BIBLIOgraphic Resonances

” When the public space disappears, the body is no longer enough to transport the person. Walking helps to protect against these attacks on the intelligence, the body, the landscape, even the urban landscape. Every walker is a guardian who watches to protect the ineffable. ” The unspeakable, including dance.

Rebecca Solnit, Wanderlust: A History of Walking, New York, Penguin, 2001

” … while all kinds of thoughts agitated me strongly, because on a walk many sudden ideas, flashes of light and illuminating illuminations, occur and enter spontaneously so that they can be exploited and elaborated with care “.

Robert Walser, The Walk, 1917

Exploring the movements, strolls, drifts in the art of the late twentieth century and in particular the contemporary research of Gabriel Orozco, Francis Alÿs and the Stalker laboratory.

” Then appears a universe where displacement is not only the means of a spatial translation but also a psychological fact, a tool of fiction or the other name of production. This cineplastic that makes the city its theatre of operations, these movements with multiple resonances, trace the face of a world where reality is a process. “

Thierry Davila, Walking, Creating, Travelling, strolling, drifting in the art of the end of the XX. century, Ed. du Regard, 2002

” The score has no edges. It is so extensive that any event, whether concomitant or not, distant or nearby, visible or invisible, infiltrates, affects, and redirects it at any time. […] Scores are everywhere. They can take on an infinite number of forms and natures. […] Even a shopping list or a calendar, for example, are scores. [… And] the score, even the “found” one, already there, ready made in the literal sense, is said to be the product of a specific cultural activity, a construction, an extremely skillful interplay of intervals, multiplied reference points. “

Laurence Louppe, Poetic of contemporary dance (the continuation), Contredanse, Brussels, 2007

” Without this learning of the nomadic state I might not have written anything. For the vagabonds of writing, travelling means finding by uprooting, availability, risks, destitution, the access to these privileged places where the most humble things find their full and sovereign existence. “

Nicolas Bouvier, Reflections on space and writing, Revue des sciences humaines, 1989

“… you still walk, you still hang around. You invent complicated journeys, full of prohibitions that force you to take detours. You’ll see the monuments. You count churches, equestrian statues, pissotières, Russian restaurants. You will see the great works along the banks, near the doors, the streets ripped open like ploughed fields, the pipes, the buildings that we bring down. “

Georges Perec, A man who sleeps, 1967

The traveller brings back objects, stories from his trip like the gypsies every year to the village of Macondo ” were sharing new inventions. They started by bringing the magnet. A large gypsy with a bushy beard and sparrow’s hands, who answered in the name of Melquiades, publicly demonstrated in public what he himself called the eighth wonder of the learned alchemists of Macedonia. “

Gabriel Garcia Marquez, One Hundred Years of Solitude, 1967

to feel the aura of a thing is to give it the power to look up. “

Walter Benjamin, The work of art at the time of its technical reproducibility, 1936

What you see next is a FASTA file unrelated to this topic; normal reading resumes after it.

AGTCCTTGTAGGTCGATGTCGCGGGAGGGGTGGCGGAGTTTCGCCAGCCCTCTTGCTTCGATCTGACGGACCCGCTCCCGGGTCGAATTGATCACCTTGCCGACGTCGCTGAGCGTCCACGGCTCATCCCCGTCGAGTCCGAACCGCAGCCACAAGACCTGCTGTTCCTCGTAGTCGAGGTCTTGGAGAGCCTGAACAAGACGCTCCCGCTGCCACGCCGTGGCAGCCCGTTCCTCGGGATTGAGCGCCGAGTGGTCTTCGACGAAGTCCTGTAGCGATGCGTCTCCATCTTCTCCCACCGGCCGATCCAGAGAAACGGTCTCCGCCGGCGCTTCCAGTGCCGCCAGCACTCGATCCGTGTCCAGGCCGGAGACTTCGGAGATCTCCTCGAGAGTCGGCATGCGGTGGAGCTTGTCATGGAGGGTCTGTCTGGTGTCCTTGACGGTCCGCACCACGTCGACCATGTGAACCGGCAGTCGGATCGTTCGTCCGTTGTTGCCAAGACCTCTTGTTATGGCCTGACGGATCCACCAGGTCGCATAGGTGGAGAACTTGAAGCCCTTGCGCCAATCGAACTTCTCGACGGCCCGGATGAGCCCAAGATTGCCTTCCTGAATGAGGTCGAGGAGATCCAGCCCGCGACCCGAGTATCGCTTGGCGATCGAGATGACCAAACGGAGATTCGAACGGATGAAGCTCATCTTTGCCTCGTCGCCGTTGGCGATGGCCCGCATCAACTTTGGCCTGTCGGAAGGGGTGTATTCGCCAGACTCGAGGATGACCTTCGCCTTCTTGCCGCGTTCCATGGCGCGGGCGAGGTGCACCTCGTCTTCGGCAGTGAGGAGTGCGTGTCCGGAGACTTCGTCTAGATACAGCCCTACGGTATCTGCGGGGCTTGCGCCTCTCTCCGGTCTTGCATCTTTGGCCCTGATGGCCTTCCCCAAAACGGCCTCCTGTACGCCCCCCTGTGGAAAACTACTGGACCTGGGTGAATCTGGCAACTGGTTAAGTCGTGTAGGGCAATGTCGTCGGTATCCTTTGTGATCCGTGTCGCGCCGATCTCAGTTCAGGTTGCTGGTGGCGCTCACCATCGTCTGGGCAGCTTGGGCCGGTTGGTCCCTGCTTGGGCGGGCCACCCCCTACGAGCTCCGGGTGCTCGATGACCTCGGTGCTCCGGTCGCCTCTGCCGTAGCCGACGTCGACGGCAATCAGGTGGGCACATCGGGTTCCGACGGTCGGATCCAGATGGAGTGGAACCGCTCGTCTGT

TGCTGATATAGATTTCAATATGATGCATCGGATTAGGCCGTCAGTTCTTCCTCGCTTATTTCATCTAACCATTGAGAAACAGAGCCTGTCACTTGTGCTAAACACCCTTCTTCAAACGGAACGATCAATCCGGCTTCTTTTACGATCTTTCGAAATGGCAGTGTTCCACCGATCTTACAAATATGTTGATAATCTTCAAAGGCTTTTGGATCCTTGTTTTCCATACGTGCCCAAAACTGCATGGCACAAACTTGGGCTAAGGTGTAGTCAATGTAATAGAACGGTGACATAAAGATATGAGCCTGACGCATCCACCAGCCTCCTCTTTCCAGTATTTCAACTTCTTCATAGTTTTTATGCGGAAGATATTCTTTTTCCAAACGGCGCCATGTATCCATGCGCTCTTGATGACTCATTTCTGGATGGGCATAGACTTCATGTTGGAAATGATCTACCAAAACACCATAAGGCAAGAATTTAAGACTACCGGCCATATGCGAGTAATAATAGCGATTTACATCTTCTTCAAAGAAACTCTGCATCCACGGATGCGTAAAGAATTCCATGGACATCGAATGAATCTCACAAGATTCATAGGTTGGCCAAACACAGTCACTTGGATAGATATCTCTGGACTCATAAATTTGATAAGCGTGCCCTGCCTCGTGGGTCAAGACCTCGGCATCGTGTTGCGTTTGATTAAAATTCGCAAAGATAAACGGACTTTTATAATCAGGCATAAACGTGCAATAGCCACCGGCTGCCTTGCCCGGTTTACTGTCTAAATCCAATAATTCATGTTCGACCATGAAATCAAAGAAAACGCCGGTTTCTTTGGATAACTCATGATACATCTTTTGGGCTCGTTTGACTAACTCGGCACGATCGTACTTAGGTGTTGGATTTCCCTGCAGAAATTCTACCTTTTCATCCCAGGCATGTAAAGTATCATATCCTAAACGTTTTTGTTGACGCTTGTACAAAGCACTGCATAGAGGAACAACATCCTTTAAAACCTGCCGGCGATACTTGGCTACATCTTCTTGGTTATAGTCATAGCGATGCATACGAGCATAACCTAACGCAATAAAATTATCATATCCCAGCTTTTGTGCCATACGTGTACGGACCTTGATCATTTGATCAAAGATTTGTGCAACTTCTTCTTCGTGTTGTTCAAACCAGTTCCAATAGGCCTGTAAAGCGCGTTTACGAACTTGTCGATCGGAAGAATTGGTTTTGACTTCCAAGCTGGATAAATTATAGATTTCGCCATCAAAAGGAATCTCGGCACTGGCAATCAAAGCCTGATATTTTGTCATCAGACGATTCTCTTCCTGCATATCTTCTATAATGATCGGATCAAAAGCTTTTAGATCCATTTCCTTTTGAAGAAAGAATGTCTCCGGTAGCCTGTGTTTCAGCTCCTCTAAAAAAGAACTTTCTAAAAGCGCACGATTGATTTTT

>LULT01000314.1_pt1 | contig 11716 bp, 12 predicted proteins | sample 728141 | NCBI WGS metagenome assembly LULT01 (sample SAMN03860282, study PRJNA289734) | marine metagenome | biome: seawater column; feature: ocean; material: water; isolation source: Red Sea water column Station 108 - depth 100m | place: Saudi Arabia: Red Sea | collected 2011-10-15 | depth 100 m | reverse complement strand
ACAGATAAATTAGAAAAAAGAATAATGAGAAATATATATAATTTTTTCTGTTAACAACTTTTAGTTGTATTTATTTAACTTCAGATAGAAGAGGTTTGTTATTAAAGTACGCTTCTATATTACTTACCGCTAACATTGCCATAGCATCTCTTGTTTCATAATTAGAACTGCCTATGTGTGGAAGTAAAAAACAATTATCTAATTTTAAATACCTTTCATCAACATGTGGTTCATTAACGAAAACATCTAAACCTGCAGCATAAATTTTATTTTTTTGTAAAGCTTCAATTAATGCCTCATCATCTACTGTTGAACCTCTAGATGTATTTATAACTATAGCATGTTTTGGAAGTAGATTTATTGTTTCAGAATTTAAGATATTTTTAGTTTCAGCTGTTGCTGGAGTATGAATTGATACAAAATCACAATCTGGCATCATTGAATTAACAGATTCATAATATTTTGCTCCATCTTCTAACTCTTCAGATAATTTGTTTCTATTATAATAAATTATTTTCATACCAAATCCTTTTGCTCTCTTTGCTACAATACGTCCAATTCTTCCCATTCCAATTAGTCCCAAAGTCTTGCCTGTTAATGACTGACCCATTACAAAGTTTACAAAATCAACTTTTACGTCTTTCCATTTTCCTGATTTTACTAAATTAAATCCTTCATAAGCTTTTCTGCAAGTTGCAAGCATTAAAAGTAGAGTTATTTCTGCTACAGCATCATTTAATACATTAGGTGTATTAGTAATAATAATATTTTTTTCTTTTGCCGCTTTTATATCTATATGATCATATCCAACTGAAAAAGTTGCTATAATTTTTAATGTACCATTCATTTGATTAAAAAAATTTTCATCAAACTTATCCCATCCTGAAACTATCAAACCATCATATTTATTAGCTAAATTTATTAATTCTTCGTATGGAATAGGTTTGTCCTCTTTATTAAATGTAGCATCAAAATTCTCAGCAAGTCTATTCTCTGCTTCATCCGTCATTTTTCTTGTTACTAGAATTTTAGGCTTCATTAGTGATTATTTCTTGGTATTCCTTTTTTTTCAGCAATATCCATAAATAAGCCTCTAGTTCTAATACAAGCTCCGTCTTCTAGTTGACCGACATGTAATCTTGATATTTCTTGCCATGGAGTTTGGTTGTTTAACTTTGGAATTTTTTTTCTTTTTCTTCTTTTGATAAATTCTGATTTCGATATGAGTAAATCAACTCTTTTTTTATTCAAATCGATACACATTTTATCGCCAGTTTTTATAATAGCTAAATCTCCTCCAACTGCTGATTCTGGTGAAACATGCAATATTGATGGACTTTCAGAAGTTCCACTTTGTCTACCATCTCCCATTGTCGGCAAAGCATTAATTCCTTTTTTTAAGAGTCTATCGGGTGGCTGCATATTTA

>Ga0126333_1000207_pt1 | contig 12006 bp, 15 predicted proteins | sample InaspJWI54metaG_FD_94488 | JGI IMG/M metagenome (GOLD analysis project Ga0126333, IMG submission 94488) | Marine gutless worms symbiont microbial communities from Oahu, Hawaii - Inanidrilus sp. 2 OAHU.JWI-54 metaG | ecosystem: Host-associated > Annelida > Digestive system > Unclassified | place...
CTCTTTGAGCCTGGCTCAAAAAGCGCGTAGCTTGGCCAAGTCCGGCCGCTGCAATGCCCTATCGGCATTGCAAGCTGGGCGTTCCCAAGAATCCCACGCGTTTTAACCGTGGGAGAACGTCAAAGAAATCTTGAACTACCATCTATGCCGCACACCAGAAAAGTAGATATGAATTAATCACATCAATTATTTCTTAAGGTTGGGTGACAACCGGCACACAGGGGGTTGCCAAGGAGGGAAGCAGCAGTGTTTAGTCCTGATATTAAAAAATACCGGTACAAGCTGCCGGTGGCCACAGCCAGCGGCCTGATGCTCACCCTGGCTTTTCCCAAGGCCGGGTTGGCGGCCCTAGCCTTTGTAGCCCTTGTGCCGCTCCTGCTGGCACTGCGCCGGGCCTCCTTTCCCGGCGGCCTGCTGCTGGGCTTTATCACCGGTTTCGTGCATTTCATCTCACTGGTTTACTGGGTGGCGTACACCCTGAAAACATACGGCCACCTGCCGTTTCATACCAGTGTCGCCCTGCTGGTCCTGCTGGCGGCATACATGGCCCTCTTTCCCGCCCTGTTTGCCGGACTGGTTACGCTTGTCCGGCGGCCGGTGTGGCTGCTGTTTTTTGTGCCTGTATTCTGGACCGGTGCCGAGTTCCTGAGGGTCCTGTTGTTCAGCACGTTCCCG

Representation makes manifest what would otherwise be unnoticed; […] It is a re-taking of the immediate. [which] also indicates an echo as in ”res-ponse, re-tain”. Representation can be thought of as the act of re-gathering what is lost and as resistance to what is dispersed. “

Frédéric Laupiès, Philosophical lesson on representation, PUF, 2001

” the actor is a traveller about whom no certainty is possible. He himself questions the certainty of his past. All pasts are possible. It is continuously erased by the wind of its march. “

Marc François, Where is Theatre going? under direction of J-P. Thibaudat, 1998

” What I ask to birds: to open our imaginations to other ways of thinking, to break with certain routines, to make perceptible the effect of certain types of attention – what do we decide to make remarkable in what we observe? To make other stories possible. […] Less deterministic stories, stories that leave more room for manoeuvre, stories that elude the temptation of models […] and honor the emergence of an infinite number of ways of being.
[…] If the territory is defined as a place of spectacular intention, aggressiveness is no longer the motive, in the psychological sense, or the cause, of territorial activity, it is the motive in the aesthetic or musical sense, it gives its style, its form of presentation, its energy, its choreography and its movements. […] Territories exist only in acts. In other words, they are objects of performance, both in the theatrical sense and in the sense that their existence must be performed. It is about understanding that making a territory is about dealing with powers. It is a matter of honoring them. To make a territory is to create modes of attention, it is more precisely to establish new modes of attention. In short, to stop, to listen, to listen again: here, now, something important is happening and being created. ”

Vinciane Despret, Habiter en oiseau / Living as a bird, Actes Sud, 2019

« Rethinking the city beyond modernity implies the reintegration of the awareness of the polarity of every being, the reintegration of the non-rational dimension of the human being, the reintegration of the awareness of the unity between man and nature, and finally the reintegration of the essence of aesthetics. […] The sign of the tao unites the pictograms of “head” and “walking”. “Head” could indicate consciousness and “walking”, travelling a path. So the idea would be “walking consciously” or “conscious path “. »

Carl Fingerhuth, Learning from China, the tao of the city, Birkhäuser, 2007